Do I have a Case?

Do I Have a Case?

Equifax Lobbied for Legal Protections Against Class Action Lawsuits

Credit reporting agency sought to limit damages consumers could recover

A recent article by The Washington Post exposed the lengths to which companies like Equifax went to insulate themselves from liability in cases where the company’s negligence harmed consumers. According to the report, Equifax spent $500,000 this year lobbying members of Congress to introduce bills that would place caps on the amount of damages plaintiffs could recover in the event credit reporting bureaus breached their duty to protect consumer information.

In 2015 and 2016, Equifax spent an additional $1 million per year lobbying Congress on matters associated with “data security and breach notification,” according to disclosure forms obtained by The Washington Post. The recent revelations Equifax waited six weeks to disclose the fact personal information on 143 million Americans was compromised should give the country pause to consider the type of influence large corporations seek.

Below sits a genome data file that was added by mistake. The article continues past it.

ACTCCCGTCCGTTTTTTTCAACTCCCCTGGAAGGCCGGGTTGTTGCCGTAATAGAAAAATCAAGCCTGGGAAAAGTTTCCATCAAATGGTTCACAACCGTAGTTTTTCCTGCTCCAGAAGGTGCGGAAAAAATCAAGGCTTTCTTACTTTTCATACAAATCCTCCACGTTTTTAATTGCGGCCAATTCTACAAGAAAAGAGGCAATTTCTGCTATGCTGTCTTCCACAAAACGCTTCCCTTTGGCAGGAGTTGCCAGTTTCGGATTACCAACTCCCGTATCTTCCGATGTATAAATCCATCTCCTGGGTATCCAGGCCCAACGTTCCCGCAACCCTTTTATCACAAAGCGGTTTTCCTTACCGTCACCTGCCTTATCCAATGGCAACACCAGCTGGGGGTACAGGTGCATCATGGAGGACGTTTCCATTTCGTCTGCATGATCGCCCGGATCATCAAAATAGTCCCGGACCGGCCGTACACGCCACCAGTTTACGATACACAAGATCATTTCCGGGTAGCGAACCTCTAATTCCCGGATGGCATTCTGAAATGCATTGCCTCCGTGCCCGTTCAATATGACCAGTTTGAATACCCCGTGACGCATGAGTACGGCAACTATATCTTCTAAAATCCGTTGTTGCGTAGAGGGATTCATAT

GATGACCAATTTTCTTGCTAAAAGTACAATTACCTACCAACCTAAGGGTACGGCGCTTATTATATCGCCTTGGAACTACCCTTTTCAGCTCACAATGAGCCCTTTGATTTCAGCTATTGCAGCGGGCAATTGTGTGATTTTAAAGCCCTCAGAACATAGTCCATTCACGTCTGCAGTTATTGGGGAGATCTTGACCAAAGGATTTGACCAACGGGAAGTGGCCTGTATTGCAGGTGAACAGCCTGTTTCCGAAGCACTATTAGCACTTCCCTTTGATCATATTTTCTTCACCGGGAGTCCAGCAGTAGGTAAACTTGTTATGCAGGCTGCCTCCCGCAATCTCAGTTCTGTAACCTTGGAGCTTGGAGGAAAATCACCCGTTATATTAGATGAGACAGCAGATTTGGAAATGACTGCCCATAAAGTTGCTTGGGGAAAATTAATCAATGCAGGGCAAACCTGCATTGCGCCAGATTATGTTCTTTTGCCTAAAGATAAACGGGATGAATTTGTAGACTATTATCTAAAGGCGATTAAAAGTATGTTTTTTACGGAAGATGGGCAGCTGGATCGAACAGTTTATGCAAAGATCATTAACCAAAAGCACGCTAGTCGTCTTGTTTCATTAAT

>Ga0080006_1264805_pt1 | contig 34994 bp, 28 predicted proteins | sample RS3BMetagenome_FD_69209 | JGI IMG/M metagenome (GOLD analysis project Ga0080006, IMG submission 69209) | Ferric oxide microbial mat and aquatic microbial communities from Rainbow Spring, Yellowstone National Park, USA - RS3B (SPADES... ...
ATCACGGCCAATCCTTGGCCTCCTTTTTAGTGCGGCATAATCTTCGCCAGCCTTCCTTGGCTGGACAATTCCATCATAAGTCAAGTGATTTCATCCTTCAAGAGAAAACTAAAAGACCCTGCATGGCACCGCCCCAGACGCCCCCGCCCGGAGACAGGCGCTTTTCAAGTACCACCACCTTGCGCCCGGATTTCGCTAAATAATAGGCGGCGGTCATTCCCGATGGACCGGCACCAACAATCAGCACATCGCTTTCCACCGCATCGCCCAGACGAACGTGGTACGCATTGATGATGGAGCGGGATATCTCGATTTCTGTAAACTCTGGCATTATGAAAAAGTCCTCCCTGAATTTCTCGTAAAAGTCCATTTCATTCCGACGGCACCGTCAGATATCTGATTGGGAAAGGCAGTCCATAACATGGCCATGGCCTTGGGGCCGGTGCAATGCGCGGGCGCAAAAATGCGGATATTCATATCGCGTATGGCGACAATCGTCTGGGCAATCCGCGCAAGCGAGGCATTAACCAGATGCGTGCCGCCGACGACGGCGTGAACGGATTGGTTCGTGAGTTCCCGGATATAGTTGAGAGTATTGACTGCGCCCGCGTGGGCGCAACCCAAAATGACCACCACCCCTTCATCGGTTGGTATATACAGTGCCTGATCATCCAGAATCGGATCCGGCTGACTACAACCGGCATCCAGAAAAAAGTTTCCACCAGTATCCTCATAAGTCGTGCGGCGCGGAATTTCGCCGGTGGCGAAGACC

Often referred to as “tort reform,” the movement to pass laws limiting damages recoveries or forcing consumers to have their claims heard by “independent arbitrators” outside of courtrooms is nothing new. Even as businesses laud the concept as a means to keep business moving forward, many state courts have struck down damages caps in civil cases, claiming such legislation violates the Constitutional rights of plaintiffs.

While big businesses point to multi-million dollar verdicts for plaintiffs for reasons why the nation needs “tort reform,” these same entities rarely look inward to try and eliminate their liability. By following the law and fulfilling their legal obligations to consumers and the public at large, corporations and private citizens alike would have little worry of impending litigation and conduct their business as usual.

Without consumers standing up to massive corporations and holding wrongdoers accountable, companies like Equifax would have little incentive to reform their negligent business practices. In the face of big businesses attempting to influence Congress and shape the judicial system, lawmakers and the public need to vigilant of these tactics and repel and advances that would limit the rights of plaintiffs.


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